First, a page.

Running a charity can seem scary – all about responsibility, risk and liability. But by following principles of good governance, you can ensure you have the important things covered, comply with key legal requirements and avoid nasty surprises.

Charity trustees aren’t expected to get it perfect every time; they are expected to do their best. The Code of Good Governance for the voluntary sector, which the Charity Commission supports, offers principles that you can apply to your charity.

First, be clear about your role and the role of the board; understand your legal and governance responsibilities, and use tools such as Charity Commission guidance. Read your governing document and get good management information.

Remember, governance is about delivering your charity’s purpose – it isn’t an end in itself. Be clear about what the mission is and know whether you are delivering it.

Be effective and monitor board performance. Try to get the right mix of skills, experience and diversity on your board, and work as a team. Have robust debate, ask those “awkward” questions, and manage any conflicts of interests.

Exercise control by delegating and supervising effectively, and having clear communications and effective committees. Ensure campaign activities don’t “cross the line” by breaching your charitable aims or the law, or bringing the charity into disrepute.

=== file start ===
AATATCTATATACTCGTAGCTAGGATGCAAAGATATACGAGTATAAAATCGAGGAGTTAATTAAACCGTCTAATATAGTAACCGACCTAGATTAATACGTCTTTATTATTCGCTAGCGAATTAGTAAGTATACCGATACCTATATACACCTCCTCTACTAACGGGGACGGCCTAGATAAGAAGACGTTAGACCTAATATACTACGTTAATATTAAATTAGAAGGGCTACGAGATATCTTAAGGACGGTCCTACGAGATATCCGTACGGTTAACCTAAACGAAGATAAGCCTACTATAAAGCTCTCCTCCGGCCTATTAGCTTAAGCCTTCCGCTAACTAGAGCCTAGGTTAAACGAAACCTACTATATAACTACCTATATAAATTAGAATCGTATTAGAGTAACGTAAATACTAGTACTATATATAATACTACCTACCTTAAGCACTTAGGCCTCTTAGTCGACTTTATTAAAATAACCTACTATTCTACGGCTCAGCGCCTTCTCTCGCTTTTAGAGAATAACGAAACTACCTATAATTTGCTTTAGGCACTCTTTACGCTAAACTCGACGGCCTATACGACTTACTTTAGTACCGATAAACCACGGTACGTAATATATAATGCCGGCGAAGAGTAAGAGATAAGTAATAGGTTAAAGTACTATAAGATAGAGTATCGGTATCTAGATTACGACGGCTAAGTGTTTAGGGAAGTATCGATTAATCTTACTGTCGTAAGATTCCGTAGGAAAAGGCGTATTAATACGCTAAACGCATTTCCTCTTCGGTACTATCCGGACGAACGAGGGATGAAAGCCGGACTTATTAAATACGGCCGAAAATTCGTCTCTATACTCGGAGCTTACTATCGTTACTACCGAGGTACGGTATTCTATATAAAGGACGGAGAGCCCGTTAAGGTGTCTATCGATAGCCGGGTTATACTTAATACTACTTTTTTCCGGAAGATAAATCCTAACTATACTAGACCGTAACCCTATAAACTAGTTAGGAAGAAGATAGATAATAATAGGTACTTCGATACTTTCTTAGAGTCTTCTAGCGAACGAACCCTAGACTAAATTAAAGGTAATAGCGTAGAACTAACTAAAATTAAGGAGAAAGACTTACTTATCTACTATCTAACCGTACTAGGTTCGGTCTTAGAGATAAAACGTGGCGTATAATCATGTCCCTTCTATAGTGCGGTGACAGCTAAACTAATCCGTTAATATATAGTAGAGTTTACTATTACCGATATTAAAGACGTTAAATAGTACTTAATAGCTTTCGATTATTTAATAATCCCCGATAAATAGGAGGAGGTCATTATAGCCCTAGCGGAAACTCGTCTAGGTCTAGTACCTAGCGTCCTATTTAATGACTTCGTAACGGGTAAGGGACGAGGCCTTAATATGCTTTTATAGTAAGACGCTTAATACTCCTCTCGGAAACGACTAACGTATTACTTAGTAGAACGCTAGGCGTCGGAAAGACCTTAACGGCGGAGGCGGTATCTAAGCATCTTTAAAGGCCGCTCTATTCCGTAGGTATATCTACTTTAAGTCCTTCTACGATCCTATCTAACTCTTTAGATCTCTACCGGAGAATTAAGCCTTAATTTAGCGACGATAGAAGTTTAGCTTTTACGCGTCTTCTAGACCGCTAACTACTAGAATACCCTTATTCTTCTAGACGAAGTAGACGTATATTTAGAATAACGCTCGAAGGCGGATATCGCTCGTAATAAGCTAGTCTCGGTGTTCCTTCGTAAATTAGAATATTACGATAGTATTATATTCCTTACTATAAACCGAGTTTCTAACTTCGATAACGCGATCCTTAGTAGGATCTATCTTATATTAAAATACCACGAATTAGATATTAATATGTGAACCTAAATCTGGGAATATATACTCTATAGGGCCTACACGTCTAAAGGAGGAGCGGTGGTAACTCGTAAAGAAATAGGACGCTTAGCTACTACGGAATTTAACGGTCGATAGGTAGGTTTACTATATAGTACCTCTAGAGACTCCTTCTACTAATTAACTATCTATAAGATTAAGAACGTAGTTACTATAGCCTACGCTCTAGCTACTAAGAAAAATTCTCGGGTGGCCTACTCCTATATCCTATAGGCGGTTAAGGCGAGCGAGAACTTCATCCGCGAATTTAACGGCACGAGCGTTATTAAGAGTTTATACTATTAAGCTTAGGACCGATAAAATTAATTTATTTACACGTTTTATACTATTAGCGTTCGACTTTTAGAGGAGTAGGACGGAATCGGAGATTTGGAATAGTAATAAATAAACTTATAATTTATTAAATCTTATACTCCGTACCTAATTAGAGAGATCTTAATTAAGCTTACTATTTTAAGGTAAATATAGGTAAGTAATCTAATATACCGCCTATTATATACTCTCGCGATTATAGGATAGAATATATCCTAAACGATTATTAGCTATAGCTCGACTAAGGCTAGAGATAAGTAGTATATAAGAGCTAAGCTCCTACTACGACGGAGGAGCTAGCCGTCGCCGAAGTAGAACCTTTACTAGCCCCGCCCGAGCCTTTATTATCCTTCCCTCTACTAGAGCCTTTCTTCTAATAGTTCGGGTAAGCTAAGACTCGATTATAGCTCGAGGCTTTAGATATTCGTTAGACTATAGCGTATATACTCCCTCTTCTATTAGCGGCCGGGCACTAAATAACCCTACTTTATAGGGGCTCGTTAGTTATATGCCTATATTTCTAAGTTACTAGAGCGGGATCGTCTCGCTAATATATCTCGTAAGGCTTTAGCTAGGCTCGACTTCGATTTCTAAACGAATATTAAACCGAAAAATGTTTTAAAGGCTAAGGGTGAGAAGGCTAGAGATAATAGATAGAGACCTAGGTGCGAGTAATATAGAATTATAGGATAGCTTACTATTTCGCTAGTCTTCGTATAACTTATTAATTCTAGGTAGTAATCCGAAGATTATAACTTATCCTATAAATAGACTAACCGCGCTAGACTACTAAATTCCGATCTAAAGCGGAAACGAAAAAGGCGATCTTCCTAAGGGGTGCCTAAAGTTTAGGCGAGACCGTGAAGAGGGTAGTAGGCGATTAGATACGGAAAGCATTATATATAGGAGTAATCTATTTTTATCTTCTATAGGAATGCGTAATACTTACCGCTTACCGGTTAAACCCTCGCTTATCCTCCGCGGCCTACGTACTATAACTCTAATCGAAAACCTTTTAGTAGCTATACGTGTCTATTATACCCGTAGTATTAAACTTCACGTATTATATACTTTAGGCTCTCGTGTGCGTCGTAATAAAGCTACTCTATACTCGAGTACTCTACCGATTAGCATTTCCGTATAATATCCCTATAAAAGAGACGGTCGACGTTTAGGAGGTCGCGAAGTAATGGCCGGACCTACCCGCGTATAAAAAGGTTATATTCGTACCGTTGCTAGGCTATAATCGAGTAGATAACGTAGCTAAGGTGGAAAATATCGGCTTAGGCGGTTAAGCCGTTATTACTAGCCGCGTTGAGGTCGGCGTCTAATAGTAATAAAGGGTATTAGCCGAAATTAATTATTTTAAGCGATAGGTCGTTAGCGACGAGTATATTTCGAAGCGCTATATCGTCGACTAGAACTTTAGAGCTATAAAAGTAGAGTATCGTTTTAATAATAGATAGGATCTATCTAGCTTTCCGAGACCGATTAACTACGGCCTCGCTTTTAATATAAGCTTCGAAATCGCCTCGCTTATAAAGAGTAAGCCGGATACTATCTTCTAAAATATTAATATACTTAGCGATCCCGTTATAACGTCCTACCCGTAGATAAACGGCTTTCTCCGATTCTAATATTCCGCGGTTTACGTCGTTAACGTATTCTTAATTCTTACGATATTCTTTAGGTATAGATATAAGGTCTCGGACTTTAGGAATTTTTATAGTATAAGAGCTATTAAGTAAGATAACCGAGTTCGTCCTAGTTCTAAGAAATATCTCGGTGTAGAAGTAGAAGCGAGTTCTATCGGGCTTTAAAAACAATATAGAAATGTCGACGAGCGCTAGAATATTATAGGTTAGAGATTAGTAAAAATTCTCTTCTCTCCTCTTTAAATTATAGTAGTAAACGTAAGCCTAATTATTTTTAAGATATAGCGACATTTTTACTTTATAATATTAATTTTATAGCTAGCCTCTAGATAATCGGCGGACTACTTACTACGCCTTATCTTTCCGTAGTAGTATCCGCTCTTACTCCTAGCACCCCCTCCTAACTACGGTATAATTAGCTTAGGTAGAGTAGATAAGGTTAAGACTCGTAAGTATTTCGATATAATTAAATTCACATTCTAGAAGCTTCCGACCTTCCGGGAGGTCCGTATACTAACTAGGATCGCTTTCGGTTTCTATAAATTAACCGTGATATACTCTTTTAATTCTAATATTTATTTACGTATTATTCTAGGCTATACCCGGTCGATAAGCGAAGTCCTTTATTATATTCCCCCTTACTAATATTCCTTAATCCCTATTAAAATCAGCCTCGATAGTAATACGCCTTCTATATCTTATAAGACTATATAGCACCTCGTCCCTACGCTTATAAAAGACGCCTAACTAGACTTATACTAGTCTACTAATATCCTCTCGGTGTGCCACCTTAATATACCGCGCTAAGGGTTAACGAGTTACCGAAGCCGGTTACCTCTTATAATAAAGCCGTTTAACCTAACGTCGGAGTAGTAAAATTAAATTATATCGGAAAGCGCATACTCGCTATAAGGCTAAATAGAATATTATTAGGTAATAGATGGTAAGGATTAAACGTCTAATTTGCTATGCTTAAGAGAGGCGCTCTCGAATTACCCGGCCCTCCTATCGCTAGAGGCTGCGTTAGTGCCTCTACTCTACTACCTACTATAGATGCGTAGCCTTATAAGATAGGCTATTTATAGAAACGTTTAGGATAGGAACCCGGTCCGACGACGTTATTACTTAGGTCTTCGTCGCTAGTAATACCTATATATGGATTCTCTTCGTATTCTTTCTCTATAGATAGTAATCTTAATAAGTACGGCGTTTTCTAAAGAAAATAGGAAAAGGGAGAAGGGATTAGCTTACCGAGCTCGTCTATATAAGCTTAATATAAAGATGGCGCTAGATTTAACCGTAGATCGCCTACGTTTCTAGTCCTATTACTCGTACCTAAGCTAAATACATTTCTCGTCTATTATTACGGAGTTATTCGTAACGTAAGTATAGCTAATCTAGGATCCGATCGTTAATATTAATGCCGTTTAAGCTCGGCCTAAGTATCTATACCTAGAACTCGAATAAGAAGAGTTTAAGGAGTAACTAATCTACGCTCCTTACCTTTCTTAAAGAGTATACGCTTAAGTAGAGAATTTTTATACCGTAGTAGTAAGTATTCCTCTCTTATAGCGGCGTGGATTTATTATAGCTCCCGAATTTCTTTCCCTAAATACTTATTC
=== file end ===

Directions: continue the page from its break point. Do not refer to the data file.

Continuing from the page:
Behave with integrity. People may not always agree with you, but don’t give them ammunition to criticise the charity or undermine its reputation.

Be open and accountable. You are there for your beneficiaries, but don’t forget other stakeholders – for example, your funders and supporters. It’s important to inform them, listen to them and act on their feedback.

Finally, have fun! Being a trustee should be enjoyable and fulfilling – and an opportunity to meet new friends, as well as to enhance your CV.

Neal Green is senior policy adviser at the Charity Commission

No comments:

Post a Comment